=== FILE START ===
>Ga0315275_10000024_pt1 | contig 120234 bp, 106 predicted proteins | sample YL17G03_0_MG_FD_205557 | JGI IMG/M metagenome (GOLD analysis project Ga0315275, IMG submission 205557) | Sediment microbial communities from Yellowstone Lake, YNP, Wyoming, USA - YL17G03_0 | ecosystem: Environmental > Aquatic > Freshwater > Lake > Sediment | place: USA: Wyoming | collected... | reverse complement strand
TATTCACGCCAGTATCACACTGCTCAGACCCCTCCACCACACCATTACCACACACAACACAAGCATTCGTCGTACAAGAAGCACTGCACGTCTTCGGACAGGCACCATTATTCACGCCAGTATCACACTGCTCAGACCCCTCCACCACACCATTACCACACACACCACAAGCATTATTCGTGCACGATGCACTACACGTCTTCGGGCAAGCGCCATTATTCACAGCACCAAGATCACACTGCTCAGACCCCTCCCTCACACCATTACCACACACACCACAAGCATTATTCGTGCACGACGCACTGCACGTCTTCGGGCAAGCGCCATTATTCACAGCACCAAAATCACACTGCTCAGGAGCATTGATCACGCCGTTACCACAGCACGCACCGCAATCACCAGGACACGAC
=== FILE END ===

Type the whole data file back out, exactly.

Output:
>Ga0315275_10000024_pt1 | contig 120234 bp, 106 predicted proteins | sample YL17G03_0_MG_FD_205557 | JGI IMG/M metagenome (GOLD analysis project Ga0315275, IMG submission 205557) | Sediment microbial communities from Yellowstone Lake, YNP, Wyoming, USA - YL17G03_0 | ecosystem: Environmental > Aquatic > Freshwater > Lake > Sediment | place: USA: Wyoming | collected... | reverse complement strand
TATTCACGCCAGTATCACACTGCTCAGACCCCTCCACCACACCATTACCACACACAACACAAGCATTCGTCGTACAAGAAGCACTGCACGTCTTCGGACAGGCACCATTATTCACGCCAGTATCACACTGCTCAGACCCCTCCACCACACCATTACCACACACACCACAAGCATTATTCGTGCACGATGCACTACACGTCTTCGGGCAAGCGCCATTATTCACAGCACCAAGATCACACTGCTCAGACCCCTCCCTCACACCATTACCACACACACCACAAGCATTATTCGTGCACGACGCACTGCACGTCTTCGGGCAAGCGCCATTATTCACAGCACCAAAATCACACTGCTCAGGAGCATTGATCACGCCGTTACCACAGCACGCACCGCAATCACCAGGACACGAC